Eminent Domain for Off-Site Public Improvements Associated with Private Development
Eminent Domain for Off-Site Public Improvements Associated with Private Development

Most private development projects in California trigger some sort of discretionary public approval, whether it be environmental review, zone changes, permits, or other forms of entitlement approvals.  As part of that approval process, public agencies are more frequently demanding certain off-site public improvements to accommodate the proposed private development.  Such improvements could include, for example, street widenings to accommodate additional traffic, pump stations for additional water capacity, or flood improvements to address drainage or run-off concerns.  When constructing these off-site improvements necessitates acquiring private property, can eminent domain be utilized, and if so, how does the process work?

This may sound like the use of eminent domain for a private development, which is generally not permitted under California law after the dissolution of redevelopment agencies.  However, the off-site improvements -- while triggered by a private development -- are for the benefit of the public, and therefore eminent domain is permissible if all other requirements are satisfied.  Specifically, California Government Code Section 66462.5 provides that when a condition of a subdivision map approval or a development agreement requires the installation or construction of improvements on off-site property not owned or controlled by a developer, and title cannot be obtained by negotiated purchase, a city is required to commence proceedings to acquire off-site property by eminent domain or such off-site improvement conditions will be waived. 

In other words, if a local government agency conditions a development approval on the developer constructing off-site improvements, the developer is to attempt to acquire such private property via negotiation, and if unsuccessful, the city or county must use eminent domain to acquire the property or otherwise waive the condition.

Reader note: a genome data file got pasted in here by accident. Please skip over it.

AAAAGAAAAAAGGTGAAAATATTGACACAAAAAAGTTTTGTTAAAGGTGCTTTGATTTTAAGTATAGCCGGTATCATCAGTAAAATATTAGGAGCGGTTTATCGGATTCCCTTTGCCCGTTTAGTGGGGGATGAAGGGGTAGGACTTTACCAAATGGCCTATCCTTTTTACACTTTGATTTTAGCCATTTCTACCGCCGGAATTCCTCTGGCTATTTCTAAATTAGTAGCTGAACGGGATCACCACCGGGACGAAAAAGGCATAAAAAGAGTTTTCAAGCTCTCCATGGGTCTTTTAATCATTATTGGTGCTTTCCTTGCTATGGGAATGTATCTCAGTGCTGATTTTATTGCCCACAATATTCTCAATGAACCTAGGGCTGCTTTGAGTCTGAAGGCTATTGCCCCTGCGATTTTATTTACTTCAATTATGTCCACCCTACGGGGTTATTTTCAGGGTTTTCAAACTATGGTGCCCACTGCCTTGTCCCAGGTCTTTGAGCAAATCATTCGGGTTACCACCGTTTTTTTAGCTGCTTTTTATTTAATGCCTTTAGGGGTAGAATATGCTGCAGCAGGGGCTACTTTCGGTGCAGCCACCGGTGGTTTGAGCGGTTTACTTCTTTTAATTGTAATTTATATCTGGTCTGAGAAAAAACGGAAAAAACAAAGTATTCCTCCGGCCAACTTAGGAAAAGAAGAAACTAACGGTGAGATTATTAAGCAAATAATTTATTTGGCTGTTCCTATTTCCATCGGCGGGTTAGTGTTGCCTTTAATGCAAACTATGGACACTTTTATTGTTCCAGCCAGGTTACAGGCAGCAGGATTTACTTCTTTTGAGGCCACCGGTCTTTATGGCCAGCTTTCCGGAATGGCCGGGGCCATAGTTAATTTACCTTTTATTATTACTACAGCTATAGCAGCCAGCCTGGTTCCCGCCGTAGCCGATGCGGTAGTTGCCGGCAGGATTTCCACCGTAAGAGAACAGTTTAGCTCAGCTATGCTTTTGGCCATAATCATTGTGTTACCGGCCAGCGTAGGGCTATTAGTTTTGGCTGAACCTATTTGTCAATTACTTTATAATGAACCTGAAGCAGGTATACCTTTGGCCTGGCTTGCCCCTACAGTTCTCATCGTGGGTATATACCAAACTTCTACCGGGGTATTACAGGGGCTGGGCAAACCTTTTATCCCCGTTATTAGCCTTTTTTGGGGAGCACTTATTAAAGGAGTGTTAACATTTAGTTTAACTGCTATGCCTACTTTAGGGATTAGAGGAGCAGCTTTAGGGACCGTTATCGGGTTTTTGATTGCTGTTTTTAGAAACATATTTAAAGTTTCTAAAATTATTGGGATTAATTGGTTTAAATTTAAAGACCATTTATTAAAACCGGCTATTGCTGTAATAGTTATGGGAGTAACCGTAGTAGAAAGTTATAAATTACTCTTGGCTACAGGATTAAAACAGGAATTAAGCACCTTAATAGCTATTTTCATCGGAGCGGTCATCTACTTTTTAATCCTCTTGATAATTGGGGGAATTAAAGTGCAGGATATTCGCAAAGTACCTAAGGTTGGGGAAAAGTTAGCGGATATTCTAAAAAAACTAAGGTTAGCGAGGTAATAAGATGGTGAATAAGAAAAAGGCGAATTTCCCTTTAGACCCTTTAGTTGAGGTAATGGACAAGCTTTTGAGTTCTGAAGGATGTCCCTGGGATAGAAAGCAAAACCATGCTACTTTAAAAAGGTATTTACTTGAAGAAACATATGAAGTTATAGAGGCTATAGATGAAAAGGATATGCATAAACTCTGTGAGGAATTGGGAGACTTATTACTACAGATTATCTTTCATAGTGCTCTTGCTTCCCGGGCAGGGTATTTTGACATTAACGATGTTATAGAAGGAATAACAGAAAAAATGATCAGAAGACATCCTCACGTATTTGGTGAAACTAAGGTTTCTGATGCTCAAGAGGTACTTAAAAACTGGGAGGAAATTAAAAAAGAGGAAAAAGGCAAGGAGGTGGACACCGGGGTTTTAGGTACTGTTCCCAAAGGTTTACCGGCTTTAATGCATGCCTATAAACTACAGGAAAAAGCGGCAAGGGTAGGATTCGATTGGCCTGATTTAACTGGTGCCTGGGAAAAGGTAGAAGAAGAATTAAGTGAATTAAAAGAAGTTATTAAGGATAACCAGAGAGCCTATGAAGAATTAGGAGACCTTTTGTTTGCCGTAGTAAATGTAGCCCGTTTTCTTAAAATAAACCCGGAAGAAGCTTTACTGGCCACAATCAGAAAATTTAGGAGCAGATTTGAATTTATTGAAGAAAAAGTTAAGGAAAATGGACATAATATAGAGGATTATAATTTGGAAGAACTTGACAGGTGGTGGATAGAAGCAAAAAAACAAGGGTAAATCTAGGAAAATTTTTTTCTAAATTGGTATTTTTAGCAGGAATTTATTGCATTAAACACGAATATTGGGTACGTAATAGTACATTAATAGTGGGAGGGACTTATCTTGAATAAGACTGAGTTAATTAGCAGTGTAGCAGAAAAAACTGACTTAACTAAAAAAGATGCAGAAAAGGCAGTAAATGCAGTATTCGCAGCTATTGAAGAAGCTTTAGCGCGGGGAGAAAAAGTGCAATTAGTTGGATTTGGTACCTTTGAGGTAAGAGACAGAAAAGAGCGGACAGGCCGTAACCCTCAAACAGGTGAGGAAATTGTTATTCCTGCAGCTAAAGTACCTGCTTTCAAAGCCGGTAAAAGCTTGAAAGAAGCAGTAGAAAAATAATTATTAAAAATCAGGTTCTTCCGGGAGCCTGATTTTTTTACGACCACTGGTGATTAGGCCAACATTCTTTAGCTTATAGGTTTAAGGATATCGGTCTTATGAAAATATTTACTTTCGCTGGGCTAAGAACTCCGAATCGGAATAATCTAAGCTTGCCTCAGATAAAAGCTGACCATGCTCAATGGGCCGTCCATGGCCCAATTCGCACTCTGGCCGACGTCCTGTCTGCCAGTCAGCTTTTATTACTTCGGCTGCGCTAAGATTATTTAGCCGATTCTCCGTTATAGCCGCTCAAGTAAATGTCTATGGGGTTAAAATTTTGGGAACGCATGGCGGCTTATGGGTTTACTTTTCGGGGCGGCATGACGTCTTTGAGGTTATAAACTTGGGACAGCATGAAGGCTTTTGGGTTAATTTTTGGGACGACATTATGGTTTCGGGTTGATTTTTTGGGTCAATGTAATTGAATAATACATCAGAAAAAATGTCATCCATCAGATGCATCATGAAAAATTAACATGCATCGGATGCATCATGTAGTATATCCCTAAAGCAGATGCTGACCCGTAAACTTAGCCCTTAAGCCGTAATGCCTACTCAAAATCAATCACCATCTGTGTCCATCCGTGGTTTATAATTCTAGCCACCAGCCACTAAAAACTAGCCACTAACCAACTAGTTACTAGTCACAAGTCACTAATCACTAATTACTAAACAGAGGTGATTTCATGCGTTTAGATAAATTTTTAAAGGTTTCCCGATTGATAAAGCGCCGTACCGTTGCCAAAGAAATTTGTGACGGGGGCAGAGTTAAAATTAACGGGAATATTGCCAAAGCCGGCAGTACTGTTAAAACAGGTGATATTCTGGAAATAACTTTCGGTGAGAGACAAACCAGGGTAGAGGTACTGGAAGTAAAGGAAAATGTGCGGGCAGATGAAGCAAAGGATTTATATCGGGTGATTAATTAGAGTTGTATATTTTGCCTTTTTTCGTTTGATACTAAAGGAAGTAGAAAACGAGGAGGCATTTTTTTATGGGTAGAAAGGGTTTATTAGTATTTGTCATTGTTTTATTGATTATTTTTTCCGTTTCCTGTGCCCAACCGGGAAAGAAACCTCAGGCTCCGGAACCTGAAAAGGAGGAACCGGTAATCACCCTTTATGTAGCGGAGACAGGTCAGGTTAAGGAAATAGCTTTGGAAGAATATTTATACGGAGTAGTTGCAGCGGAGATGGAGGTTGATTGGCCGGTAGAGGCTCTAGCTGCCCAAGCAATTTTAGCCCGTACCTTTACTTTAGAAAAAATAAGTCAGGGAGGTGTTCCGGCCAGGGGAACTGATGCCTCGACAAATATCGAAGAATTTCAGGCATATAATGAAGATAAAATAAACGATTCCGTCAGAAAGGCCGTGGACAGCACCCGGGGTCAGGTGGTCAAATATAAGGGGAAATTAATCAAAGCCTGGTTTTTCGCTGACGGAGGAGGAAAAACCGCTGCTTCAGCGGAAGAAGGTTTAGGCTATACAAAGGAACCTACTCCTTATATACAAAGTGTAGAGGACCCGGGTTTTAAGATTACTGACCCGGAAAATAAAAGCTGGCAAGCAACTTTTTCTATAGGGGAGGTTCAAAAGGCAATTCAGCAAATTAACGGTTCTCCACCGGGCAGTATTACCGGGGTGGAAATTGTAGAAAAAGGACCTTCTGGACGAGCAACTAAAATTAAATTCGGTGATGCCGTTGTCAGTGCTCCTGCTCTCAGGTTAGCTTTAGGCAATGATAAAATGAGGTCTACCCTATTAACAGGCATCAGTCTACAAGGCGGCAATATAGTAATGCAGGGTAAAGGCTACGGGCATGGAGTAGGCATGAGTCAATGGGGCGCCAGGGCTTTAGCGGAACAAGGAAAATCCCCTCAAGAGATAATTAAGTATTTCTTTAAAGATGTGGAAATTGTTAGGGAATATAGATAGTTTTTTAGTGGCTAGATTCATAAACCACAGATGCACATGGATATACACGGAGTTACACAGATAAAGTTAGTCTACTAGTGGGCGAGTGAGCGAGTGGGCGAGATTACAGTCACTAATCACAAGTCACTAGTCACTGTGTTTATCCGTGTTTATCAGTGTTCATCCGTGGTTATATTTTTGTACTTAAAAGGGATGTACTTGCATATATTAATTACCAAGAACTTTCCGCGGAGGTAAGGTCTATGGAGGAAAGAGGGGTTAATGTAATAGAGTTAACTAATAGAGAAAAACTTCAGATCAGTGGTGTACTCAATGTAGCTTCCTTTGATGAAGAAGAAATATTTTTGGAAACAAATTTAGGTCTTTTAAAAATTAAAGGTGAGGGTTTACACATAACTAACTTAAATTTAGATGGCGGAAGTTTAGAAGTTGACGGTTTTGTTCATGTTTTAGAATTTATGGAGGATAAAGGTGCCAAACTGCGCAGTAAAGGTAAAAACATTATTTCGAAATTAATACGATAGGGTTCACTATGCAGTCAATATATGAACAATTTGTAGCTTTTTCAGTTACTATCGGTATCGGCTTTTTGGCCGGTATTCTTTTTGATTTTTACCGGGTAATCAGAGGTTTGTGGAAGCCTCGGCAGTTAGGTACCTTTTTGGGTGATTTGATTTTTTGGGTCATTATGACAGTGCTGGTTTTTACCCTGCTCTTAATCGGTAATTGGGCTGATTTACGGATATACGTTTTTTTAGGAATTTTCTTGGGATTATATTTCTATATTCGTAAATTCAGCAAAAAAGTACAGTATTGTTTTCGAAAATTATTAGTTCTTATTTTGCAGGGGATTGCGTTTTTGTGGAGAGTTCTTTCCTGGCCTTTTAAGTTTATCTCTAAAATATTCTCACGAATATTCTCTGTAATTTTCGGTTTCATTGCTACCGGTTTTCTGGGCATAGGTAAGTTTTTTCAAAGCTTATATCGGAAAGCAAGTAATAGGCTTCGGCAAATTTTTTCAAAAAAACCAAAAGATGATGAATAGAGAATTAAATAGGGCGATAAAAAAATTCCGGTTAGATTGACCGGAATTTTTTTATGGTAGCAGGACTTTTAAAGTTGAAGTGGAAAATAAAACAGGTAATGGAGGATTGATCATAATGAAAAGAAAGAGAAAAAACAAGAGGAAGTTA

These situations sometimes become complicated; is the private developer supposed to follow the same acquisition process as a public agency, by sending out notices of intent to appraise, securing appraisals, approving just compensation, making offers, negotiating in good faith, etc.?  Or can the developer simply reach out to private owners as it would typically do in a private market transaction?  Would it be better if the local government agency takes responsibility on the front end for any off-site property acquisitions to avoid duplicating work or a messy hand-off if the developer’s negotiations are not successful?  Who gets to decide what appraisers to use, and what settlements to accept?  And importantly, who is ultimately responsible for the costs of title reports and/or litigation guarantees, appraisal costs, litigation expenses, costs for experts and consultants, court costs, attorneys’ fees, and deposits or just compensation payments?

Many of these questions remain the subject of negotiation between the private developer and the local agency.  Pursuant to said Section 66462.5, a city and a developer may enter into an agreement to allocate the costs and responsibilities for acquisition of such off-site property.  Both public agencies and private developers would be well-suited to ensure they are advised by experienced eminent domain attorneys in developing an efficient and cost-effective path forward. 

Eminent Domain Report is a one-stop resource for everything new and noteworthy in eminent domain. We cover all aspects of eminent domain, including condemnation, inverse condemnation and regulatory takings. We also keep track of current cases, project announcements, budget issues, legislative reform efforts and report on all major eminent domain conferences and seminars in the United States.

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